The truth about cholesterol

Published on April 02, 2016

Well, here are some facts about LDL and HDL that the vast majority of people may well be surprised to learn:

 

* LDL and HDL are not types of cholesterol.

* LDL and HDL are lipoproteins that transport cholesterol through your blood circulatory system.  

* LDL stands for Low Density Lipoprotein, and HDL stands for High Density Lipoprotein.  

* LDL is often mistakenly thought of as being bad cholesterol because it carries cholesterol to your arteries.  

* HDL is often mistakenly referred to as good cholesterol because it carries cholesterol away from your arteries and to your liver.  

*LDL and HDL carry the same cholesterol.  

 

Here are the main points to take away from the facts presented above:   Cholesterol that naturally occurs in animal foods is not harmful to your health. But it can become harmful to your health if it is damaged by exposure to high levels of heat and/or harsh processing techniques.   If you regularly consume damaged cholesterol and foods that are rich in free radicals, you are likely to have significant quantities of damaged cholesterol floating through your circulatory system.   And if you regularly have damaged cholesterol floating around in your blood, then a high LDL level correlates with a higher-than-average risk of developing cardiovascular disease, and a high HDL level correlates with a lower-than-average risk of developing cardiovascular disease.  

 

In other words, if you have significant amounts of damaged cholesterol in your blood circulation, you don’t want a lot of LDL to be available to carry this cholesterol to your arteries, where the damaged cholesterol can contribute to atherosclerosis, and you do want a lot of HDL available to shuttle damaged cholesterol away from your arteries.   So while it’s true that a high HDL/total cholesterol ratio can reflect a lower risk of developing cardiovascular disease, what’s most important when it comes to cholesterol and your health is to avoid eating animal foods that have been cooked at high temperatures, since these foods are typically rich in damaged cholesterol.  

 

A huge amount of research has been worked on in this area, so here are some guidelines for healthy HDL, LDL, Total Cholesterol, and Triglyceride Levels.  

 

Ideally, it's best to have a blood cholesterol level of over 150 mg/dL (3.9 mmol/L). But if your blood cholesterol level is lower than this, so long as you are eating a nutrient-dense, plant-centred diet and not suffering from any health challenges, it should not present a cause for concern.   Low cholesterol over the long term may lead to depression, increased risk of stroke, and numerous problems related to hormonal imbalances. If you are not getting enough vitamin D from your diet, having low cholesterol may lead to vitamin D deficiency, as sunlight creates vitamin D in your body by acting on cholesterol found in your skin.   In an ideal situation, your HDL/total cholesterol ratio should be above 25%. Generally, the higher this ratio, the better. If this ratio is 10-15 percent or lower, there is an increased risk of eventually experiencing a heart attack. In addition it's best to have a triglyceride/HDL ratio of 2.0 or lower.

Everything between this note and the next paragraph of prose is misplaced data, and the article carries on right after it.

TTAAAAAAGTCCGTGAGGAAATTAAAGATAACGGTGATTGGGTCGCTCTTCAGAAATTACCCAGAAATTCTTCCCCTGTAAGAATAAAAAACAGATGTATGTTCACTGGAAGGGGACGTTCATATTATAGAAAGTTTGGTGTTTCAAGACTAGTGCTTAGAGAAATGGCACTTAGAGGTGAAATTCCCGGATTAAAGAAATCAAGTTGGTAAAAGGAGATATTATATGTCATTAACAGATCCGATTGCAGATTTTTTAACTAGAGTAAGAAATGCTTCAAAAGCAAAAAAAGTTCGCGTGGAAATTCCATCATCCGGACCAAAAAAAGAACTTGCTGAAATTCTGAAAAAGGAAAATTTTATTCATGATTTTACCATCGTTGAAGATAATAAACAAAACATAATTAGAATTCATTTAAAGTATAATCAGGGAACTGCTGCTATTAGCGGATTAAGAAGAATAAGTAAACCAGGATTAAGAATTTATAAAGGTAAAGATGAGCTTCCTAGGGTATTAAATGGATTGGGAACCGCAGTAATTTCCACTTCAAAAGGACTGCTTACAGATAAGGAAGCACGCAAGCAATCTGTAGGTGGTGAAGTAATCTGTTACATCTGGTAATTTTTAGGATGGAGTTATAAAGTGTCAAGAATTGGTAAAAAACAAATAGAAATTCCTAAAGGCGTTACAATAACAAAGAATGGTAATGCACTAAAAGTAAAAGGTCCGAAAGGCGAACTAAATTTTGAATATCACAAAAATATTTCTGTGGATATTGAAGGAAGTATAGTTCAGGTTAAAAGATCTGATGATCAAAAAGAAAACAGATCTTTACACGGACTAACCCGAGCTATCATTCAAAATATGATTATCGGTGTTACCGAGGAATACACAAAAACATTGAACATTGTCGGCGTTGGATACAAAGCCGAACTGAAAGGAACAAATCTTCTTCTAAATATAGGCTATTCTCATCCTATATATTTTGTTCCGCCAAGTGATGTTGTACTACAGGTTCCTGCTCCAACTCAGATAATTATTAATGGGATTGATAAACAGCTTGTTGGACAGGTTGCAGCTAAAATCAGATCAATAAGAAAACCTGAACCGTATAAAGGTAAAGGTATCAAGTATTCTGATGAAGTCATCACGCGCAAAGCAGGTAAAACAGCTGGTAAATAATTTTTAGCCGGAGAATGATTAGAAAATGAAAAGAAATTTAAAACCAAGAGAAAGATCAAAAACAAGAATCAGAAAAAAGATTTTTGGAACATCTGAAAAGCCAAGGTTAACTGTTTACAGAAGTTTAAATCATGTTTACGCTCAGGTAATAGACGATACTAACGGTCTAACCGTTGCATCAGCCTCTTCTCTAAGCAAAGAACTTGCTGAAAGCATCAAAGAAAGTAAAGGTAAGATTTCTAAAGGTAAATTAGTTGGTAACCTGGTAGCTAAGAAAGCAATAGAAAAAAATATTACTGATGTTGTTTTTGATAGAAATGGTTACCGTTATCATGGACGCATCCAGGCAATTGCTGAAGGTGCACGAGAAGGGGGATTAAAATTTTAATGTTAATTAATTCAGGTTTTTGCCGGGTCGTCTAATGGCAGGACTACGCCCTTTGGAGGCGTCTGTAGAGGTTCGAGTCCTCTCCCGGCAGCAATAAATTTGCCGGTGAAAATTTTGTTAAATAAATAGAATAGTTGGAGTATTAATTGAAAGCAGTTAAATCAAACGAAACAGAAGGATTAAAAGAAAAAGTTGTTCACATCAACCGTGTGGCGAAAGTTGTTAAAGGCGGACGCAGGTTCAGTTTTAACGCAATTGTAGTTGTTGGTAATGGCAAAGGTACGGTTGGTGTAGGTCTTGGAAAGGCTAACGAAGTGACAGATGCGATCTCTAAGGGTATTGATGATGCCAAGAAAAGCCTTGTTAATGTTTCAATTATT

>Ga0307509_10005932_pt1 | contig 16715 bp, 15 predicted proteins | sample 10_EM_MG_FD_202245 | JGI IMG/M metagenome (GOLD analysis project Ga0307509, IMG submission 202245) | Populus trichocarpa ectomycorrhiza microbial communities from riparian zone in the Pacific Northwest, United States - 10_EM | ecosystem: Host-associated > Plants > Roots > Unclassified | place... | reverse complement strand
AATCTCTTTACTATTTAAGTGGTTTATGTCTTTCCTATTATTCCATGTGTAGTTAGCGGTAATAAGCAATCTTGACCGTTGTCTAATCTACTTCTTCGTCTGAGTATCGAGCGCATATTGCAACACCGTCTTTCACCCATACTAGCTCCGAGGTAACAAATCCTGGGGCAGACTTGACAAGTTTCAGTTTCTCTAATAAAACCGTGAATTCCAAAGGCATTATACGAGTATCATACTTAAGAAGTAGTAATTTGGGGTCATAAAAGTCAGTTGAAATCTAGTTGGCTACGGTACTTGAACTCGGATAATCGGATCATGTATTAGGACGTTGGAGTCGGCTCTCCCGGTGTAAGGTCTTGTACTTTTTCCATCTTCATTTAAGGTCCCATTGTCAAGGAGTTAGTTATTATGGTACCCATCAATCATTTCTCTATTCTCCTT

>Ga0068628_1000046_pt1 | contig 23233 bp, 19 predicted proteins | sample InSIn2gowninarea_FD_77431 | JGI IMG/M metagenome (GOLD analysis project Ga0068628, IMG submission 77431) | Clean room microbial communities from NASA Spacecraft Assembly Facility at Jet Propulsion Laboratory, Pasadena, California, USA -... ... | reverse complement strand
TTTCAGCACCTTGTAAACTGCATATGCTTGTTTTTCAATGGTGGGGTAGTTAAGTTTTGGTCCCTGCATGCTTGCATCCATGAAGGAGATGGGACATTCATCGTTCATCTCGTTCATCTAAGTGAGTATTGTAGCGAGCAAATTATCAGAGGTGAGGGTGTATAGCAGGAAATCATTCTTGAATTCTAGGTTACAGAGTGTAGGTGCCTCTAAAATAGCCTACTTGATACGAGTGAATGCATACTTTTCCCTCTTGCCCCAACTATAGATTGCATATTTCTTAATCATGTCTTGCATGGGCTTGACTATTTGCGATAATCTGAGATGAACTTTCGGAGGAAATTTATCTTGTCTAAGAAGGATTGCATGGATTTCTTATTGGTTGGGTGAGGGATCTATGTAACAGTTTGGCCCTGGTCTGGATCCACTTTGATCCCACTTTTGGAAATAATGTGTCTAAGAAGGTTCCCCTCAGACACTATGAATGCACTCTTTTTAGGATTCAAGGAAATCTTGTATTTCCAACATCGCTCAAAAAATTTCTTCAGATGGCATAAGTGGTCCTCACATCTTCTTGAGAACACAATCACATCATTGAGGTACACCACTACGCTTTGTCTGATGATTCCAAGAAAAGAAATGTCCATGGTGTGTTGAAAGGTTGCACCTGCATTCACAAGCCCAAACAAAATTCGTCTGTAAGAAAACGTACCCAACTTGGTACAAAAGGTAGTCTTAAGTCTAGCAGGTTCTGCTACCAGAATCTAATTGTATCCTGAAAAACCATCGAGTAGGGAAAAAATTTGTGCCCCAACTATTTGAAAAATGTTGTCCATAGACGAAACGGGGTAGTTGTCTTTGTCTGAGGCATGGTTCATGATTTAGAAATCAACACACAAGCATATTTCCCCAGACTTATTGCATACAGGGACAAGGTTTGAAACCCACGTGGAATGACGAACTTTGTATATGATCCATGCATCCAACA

If your HDL/total cholesterol and triglyceride/HDL ratios are in the ranges listed above, and you are eating mainly undamaged cholesterol, having a total cholesterol of more than 200 mg/dL (5.2 mmol/L) most probably isn't a cause for worry. In fact, even people whose genetics cause them to have total cholesterol above 350 mg/dL (9.0 mmol/L) have been shown to have no elevated risk of heart disease as long as their ratios are fine and they stay away from eating damaged cholesterol.   This may seem a little confusing when trying to relate it to the foods you eat, so rather than focusing just on the numbers from your latest blood test, your health will be  best served by:   Ensuring regular intake of a wide variety of nutrient-dense plant foods (vegetables, legumes, fruits, whole grains, and small amounts of nuts and seeds).   Ensuring regular intake of healthy fats, such as those found in avocados, olives, coconuts, organic eggs, and perhaps some cold water fish.   Minimise your intake of animal foods that have been highly processed and/or exposed to high cooking temperatures as this will contain damaged cholesterol.  

 

Don't forget the obvious: Strive to live a balanced life that includes adequate rest, a good amount of regular physical activity, exposure to sunlight (without getting burned) and fresh air, develop meaningful relationships, and a sense of purpose.